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Carl VINE (b. 1954)

Symphony No. 1 MicroSymphony (1986) [10:44]
Symphony No. 2 (1988) [19:07]
Symphony No. 3 (1990) [25:54]
Celebrare Celeberrime (1993) [5:07]

Symphony No. 4.2 (1993 rev. 1998) [19:15]
Symphony No. 5 Percussion (1995) [24:56]
Symphony No. 6 Choral (1996) [28:49]
Sydney Philharmonia Motet Choir (6)
Synergy (5)
Sydney Symphony Orchestra/Stuart Challender (1-3); Edo de Waart (Celebrare 4-6)
rec. Sydney Town Hall, May, July, Sept 1990 (1-3); July 1996 (5); March 1997 (Celebrare); Concert Hall of Sydney Opera House, 17-19 March 1998 (4.2 6).
Originally from ABC Classics 8.77000 5 and 456 698-2.
ABC CLASSICS 476 7179 [61:25 + 73:22]
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Carl Vine website

This is a compelling set presenting six Australian symphonies from the last two decades. It's very much a case of the story so far. We can surely expect more from Vine - a composer now 52.

The ten minute Microsymphony, might from its title, be expected to be a lightweight job. It isn't. It is instead a strong-willed symphonic movement. There are the anticipated resonances with other works and composers: Vaughan Williams' Fourth, the violence of Malcolm Arnold's Symphonies 4 and 6 and perhaps a dash of the propulsive American symphonism of the 1940s and 1950s. Everything is resolutely tonal, chiming and sometimes lithe in the manner of Copland (8:03). At others these pages surge with New Age energy recalling Nyman and Glass but with so much more going on. The ending is in repose not in energy. The symphony is played by the same forces who gave the premiere.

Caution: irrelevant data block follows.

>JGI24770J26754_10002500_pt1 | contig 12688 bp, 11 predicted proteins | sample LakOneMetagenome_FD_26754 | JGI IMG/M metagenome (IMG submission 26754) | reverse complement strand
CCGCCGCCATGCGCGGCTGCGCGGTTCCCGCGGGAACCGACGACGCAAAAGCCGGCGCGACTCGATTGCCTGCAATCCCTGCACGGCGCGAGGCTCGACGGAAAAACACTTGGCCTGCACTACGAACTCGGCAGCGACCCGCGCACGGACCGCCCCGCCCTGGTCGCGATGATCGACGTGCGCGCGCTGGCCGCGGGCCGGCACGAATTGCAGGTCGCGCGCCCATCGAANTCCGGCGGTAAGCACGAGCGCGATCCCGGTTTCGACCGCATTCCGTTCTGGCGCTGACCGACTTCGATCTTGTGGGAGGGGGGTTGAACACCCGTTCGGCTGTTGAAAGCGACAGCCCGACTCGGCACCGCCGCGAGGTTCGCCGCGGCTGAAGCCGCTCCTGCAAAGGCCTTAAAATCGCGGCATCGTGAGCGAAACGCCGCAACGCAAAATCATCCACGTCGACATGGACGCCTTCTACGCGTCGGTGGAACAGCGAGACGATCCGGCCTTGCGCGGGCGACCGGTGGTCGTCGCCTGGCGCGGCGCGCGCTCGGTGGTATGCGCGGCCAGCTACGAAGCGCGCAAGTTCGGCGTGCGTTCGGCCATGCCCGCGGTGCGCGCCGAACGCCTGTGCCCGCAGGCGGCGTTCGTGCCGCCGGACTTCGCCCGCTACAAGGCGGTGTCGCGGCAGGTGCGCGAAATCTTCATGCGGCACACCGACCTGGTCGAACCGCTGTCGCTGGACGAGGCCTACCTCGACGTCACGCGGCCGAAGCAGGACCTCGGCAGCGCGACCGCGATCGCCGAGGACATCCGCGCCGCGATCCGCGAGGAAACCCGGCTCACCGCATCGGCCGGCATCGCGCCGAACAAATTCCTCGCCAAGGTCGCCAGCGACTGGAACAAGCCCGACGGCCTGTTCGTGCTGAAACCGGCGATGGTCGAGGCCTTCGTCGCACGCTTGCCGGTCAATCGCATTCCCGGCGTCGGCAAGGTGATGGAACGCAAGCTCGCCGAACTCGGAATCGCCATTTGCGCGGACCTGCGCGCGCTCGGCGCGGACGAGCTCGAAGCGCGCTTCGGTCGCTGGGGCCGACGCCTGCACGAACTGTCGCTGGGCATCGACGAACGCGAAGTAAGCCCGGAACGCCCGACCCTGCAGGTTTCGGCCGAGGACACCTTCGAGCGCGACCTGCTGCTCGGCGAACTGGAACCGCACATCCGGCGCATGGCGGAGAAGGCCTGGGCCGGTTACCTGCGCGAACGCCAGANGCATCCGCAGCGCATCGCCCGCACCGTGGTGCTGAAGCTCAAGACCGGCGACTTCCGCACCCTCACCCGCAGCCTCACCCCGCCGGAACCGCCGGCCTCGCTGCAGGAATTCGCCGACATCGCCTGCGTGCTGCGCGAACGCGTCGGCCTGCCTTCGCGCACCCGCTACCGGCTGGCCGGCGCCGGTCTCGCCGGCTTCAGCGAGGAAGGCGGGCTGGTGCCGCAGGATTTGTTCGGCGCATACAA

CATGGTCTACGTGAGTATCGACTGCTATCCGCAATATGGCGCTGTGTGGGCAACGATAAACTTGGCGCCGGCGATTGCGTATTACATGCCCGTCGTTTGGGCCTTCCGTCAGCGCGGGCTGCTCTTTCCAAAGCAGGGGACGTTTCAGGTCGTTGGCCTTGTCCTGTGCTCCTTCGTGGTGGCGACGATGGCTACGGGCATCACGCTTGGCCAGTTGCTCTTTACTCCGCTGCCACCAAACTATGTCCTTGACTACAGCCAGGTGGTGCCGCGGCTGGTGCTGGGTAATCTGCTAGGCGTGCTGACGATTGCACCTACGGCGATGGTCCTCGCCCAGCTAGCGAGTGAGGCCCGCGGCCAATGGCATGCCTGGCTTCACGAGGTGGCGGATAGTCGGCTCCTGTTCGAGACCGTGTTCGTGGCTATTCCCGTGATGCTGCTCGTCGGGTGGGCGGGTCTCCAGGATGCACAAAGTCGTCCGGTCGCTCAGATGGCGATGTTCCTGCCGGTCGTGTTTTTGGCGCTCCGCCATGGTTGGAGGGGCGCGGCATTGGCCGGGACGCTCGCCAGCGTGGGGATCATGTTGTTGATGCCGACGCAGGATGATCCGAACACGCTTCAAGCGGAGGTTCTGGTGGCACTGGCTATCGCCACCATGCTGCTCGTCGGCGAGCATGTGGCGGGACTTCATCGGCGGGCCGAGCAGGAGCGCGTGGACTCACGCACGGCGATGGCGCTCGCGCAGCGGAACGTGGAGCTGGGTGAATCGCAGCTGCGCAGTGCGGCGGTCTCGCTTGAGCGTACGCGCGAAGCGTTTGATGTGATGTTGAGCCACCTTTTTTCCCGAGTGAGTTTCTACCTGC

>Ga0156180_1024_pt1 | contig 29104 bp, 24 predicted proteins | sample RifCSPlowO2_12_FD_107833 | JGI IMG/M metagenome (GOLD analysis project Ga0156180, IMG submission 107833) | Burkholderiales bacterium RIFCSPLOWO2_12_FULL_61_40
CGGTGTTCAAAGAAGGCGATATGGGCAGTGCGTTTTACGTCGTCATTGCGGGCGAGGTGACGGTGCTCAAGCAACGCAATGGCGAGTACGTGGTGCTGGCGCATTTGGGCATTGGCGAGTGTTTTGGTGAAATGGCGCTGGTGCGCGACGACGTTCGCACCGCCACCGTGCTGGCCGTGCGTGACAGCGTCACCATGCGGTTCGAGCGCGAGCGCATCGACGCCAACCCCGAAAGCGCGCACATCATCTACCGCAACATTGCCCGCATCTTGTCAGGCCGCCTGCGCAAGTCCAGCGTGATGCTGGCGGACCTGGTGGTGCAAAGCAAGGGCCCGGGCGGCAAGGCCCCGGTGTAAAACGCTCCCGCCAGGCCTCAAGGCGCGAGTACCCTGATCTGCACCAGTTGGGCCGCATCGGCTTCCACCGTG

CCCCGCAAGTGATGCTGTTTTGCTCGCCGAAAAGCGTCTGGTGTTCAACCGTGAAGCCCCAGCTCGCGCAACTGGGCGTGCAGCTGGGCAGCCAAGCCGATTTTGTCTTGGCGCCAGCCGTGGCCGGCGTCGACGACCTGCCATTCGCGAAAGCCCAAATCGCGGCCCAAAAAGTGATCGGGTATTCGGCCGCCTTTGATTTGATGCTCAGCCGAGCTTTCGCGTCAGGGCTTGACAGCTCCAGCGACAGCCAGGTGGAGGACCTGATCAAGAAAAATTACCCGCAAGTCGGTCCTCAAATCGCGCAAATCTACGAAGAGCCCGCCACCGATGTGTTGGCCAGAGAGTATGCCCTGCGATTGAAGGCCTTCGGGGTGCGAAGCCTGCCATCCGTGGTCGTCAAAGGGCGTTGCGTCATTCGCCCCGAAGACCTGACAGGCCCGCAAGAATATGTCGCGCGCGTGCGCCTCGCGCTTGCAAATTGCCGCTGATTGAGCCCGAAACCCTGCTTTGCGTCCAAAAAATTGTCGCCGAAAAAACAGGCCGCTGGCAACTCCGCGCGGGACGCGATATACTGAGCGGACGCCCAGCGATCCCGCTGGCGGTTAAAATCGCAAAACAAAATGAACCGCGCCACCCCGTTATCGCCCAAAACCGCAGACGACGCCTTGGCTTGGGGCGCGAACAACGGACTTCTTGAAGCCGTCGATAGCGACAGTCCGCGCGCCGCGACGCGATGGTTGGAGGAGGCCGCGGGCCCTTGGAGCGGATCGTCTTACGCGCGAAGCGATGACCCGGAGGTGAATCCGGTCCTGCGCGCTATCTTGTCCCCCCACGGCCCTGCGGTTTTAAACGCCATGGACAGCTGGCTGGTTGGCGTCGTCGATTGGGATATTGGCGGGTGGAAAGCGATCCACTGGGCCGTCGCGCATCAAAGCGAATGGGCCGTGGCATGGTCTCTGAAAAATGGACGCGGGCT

The Second and Third Symphonies are also single movement constructs.

The Second Symphony was premiered by the Melbourne Symphony Orchestra conducted by Hiroyuki Iwaki in April 1988. Much of the first part is suggestive of the music of Prospero's Island: Ravelian, a gentle web-like benison. Things change at 4:20 where an aggressive hammered beat disrupts the idyll. Soon we return to the luminous dream but this too gradually bows out in face of a wave of triumphant energy (6:46 and 10:20). This smacks of the grandiloquence of Schuman and Harris (17:50). Like the Microsymphony this work happily migrates between chamber micro-world and the epic-scale ebullience and violence of a diorama.

The Third Symphony, like the first, was premiered by the late Stuart Challender and the Sydney Symphony. It is the longest single continuous structure in the set. The initial brooding and intimations of darkness with prophetic voices from the brass recall the gloomier moments in Bax's Fifth Symphony. Here that voice is blended with the Bartók of the Concerto for Orchestra. A heavy marching tread, infinitely weighty, can be heard at 6:15 but this is soon atomised and disappears into a pensive flute-led song at 7:03. That tread enjoys a climactic epiphany of sunny confidence at 10:12 only to dissipate again - turning away into reflection. Once again pastoral woodwind solos are crucial, here joined by solo violin at 18:01. A gale of folklike electricity rushes through the pages at 21:07 but again there is a deflection into an idyll of bubbling springs and the tintinnabulation of birdsong (23:46 onwards). This builds to a Beethovenian triumph of the skies and a magnificently discordant brass fanfare. Very impressive!

As remission from the symphonies comes Celebrare Celeberrime - a short piece written for Isaiah Jackson who had conducted the Vine Third Symphony on his tour of Australia in 1991. It's a flighty fast explosion of energy, spurred by tom-toms, brass expostulation and a stomped out conflagration worthy of one of Panufnik's aggressive symphonic movements. It was premiered by the Ohio Dayton Philharmonic conducted by Jackson.